Visit any website of Hong Kong’s international schools and you will immediately notice candid photos depicting unusually gleeful students of all races learning together or prancing around the playground in groups.
But contrary to the values and goals of such schools, a cultural divide does exist between the “local” and “Western” students, and unfortunately, the reality does not live up to the dream.
A significant issue is the lack of interaction between the two groups. I have witnessed this phenomenon first-hand at my previous international school.
The groups do not socialise outside class, and many students don’t find this disconnect to be significant. This comes from misinformed stereotypes and misunderstanding that leads to a general divide between cultural groups.
That’s why I am calling for more cross-cultural communication and understanding, which will only enhance and enrich a student’s perspective and experiences.
What does it even mean to be “local” or “Western”?
These terms have been used to describe a style of upbringing, as well as preferences in language, activities and media, rather than mere ethnicity. Many have been categorised, but in reality, students do not conform to the stereotypes imposed upon them.
“Local” students usually share common values and problems resulting from a similar upbringing, namely preparing for a financially stable future. The resulting angst is manifested through irritating, hormone-fuelled rants about how 80 per cent on an exam is an “Asian fail” and how “my mom is gonna kill me”. They may also enjoy discussing the latest TVB drama or Canto-pop song, along with taking sticky pics at Namco and enjoying hotpot dinners in the summer.
“Western” students are in the minority, often children of expatriates. They also share similar experiences characterised by greater freedom to pursue interests rather than pragmatism. Sport plays an important role in bringing the boys together; girls bond over fashion and gossip magazines. Late-night raves in Wan Chai or Lan Kwai Fong are also common activities, where the “Western” population can enjoy champagne showers, display swagger and go HAM.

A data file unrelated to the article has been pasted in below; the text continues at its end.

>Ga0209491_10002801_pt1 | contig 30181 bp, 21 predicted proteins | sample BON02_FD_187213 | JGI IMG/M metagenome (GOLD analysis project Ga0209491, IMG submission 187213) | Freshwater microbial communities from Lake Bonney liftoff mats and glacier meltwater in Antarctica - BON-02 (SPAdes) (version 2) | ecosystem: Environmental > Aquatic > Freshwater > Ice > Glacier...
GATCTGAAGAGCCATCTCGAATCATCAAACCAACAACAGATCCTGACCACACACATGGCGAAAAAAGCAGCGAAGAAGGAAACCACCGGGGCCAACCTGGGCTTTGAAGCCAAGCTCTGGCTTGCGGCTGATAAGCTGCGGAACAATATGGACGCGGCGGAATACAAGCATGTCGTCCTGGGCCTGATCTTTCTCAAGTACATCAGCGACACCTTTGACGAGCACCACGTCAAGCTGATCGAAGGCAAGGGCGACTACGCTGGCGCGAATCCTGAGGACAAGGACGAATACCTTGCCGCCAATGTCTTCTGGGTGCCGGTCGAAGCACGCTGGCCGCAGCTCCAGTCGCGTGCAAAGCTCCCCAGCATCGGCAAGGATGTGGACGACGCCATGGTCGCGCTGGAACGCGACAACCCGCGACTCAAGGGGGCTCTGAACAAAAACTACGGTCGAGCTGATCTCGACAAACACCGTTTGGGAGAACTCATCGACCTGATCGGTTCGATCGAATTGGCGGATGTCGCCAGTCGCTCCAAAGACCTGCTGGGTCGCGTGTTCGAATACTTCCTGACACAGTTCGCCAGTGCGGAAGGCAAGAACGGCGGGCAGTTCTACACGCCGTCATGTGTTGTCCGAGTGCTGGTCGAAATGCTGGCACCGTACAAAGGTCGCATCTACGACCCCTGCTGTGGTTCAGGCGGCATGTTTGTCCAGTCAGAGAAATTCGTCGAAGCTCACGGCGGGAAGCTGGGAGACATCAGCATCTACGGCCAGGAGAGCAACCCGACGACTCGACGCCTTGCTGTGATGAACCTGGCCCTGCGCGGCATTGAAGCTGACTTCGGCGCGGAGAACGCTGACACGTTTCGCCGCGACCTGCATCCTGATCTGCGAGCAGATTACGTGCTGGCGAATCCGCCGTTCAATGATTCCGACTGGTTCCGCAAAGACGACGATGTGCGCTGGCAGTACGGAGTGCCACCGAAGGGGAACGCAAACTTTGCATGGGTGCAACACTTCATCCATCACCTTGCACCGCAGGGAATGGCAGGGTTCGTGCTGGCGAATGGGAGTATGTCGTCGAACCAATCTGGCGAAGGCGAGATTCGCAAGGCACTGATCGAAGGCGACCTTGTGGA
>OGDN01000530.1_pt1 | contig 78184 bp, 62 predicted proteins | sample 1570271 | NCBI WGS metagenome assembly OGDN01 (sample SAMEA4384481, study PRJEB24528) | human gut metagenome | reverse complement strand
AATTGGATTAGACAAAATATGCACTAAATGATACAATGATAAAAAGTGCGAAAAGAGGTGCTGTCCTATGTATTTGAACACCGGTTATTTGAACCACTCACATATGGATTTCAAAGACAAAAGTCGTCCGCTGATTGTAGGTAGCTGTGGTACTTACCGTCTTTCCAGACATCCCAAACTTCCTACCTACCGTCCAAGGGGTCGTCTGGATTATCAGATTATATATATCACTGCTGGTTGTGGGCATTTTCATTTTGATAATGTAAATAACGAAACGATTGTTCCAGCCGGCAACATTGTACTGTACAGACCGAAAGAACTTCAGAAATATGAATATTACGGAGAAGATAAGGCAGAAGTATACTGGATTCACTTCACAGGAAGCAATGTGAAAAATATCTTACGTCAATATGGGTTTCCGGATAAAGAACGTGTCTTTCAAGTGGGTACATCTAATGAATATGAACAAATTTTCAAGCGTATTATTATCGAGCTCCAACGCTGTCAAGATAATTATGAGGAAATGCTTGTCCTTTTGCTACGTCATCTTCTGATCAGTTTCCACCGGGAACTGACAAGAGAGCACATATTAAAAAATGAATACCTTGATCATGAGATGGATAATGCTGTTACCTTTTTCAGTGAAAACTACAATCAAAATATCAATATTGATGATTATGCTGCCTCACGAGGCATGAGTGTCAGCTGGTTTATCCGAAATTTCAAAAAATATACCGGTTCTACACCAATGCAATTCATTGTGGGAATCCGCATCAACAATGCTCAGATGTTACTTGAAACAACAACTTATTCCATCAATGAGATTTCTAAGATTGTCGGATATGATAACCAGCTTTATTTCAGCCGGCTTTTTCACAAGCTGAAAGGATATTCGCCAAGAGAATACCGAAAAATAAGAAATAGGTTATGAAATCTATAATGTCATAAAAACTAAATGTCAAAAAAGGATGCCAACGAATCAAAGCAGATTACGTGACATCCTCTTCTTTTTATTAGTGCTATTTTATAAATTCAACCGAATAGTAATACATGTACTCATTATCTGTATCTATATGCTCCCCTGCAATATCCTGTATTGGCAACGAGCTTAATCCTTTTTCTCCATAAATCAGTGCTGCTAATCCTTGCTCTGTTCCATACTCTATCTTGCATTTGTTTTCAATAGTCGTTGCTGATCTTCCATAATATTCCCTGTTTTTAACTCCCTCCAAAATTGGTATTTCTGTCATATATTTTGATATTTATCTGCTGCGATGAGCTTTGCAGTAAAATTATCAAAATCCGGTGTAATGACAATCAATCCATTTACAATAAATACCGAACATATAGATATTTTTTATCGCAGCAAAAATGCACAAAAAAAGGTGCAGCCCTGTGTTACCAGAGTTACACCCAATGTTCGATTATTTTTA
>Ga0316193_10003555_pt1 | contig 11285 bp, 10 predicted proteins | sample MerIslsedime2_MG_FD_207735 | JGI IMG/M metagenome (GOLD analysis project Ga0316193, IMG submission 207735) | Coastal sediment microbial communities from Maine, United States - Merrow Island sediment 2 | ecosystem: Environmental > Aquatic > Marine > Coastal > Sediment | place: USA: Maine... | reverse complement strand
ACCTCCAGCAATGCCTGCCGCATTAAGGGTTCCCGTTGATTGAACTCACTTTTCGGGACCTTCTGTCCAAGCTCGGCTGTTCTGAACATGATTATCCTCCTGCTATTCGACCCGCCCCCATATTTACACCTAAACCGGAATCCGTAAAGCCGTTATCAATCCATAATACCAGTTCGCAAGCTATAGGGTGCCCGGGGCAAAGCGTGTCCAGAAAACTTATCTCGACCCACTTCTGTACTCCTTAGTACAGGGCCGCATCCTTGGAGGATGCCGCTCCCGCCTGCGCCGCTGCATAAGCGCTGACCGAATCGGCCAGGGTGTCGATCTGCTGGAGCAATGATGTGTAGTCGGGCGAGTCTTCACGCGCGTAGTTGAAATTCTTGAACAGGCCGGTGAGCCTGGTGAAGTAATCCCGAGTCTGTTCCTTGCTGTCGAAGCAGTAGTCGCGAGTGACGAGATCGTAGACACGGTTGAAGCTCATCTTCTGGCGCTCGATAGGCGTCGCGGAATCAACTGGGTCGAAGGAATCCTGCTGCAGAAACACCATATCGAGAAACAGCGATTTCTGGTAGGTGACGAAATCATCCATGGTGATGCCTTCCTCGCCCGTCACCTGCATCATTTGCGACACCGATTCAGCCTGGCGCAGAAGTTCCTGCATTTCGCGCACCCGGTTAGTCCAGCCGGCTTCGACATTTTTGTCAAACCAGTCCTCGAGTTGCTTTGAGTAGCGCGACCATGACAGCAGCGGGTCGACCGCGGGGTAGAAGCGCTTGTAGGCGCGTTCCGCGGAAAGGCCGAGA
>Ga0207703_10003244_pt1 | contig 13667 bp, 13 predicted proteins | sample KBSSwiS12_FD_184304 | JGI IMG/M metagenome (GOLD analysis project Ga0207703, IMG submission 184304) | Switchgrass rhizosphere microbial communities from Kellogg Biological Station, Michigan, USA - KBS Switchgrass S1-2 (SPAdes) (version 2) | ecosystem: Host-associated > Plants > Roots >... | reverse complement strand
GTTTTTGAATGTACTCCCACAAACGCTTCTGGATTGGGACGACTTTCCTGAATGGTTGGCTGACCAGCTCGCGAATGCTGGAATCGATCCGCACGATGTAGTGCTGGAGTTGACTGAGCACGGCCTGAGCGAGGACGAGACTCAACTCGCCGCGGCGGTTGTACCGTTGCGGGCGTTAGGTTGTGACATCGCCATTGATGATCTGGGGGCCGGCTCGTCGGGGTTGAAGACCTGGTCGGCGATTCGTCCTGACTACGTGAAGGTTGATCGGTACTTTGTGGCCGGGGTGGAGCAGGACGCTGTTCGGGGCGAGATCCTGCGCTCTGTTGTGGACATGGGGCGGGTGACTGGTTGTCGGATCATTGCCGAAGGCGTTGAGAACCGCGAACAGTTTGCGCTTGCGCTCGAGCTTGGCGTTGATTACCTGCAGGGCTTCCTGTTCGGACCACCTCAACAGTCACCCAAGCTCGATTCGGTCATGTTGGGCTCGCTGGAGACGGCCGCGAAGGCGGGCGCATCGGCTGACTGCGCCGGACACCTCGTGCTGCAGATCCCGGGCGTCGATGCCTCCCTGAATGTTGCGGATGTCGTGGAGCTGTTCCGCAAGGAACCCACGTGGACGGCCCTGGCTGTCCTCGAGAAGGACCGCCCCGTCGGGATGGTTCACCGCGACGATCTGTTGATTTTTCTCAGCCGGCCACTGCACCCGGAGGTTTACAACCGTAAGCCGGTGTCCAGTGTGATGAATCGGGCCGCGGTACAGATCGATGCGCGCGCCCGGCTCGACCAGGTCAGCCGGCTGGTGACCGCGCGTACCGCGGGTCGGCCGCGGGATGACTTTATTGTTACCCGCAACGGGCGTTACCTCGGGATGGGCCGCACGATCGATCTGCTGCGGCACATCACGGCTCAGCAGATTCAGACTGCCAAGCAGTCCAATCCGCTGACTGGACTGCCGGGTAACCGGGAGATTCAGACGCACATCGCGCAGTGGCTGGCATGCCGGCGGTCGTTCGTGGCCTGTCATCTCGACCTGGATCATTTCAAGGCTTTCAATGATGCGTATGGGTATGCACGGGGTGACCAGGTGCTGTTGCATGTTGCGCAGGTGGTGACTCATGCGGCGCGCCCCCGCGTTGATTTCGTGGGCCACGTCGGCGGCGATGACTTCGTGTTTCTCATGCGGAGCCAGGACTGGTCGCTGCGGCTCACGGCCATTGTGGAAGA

As a city, Hong Kong has not always welcomed foreigners with open arms. Recent events that have tested mainland and Hong Kong relations, and that of other Asian ethnicities, bear witness to our subtly discriminatory natures.
This is not to say that we are explicitly racist or xenophobic, but embedded deep in the Hong Kong psyche is a penchant for stereotyping other ethnic groups.
So should we let Western be Western and local be local?
No one can and should be classified into “local” or “Western” because we are all people, not types of people. Whether it is being more relaxed, spontaneous and vocal, or maintaining focus and meticulousness, both groups will reap significant benefits simply by being open-minded.
Unfortunately, I must confess I’ve engaged in stereotyping, and it has always robbed me of genuine happiness. Even if it is striking up a conversation with that “Western” student in class, the first step is the most important and often most rewarding. As we grow and mature in a globalised society, having a diverse group of friends and connections can work wonders.
The school and its teachers can also play an important role in encouraging such a transition. The beauty of attending an international school is meeting students from around the world, expanding one’s horizons and discovering new possibilities that may not exist in a homogenous school. May it be through seeing world issues and history through different cultures or celebrating the nuances of the student population in a “Culture Day”, the staff can positively influence the spirit of the institution and give students a new purpose in their social life.
As members of the class of this year head their separate ways, friends may remain close or drift apart. Our universities will be teeming with potential friends from countries you’ve never heard of. To all the international school students out there, let’s turn those candid photos into an #instaworthy reality.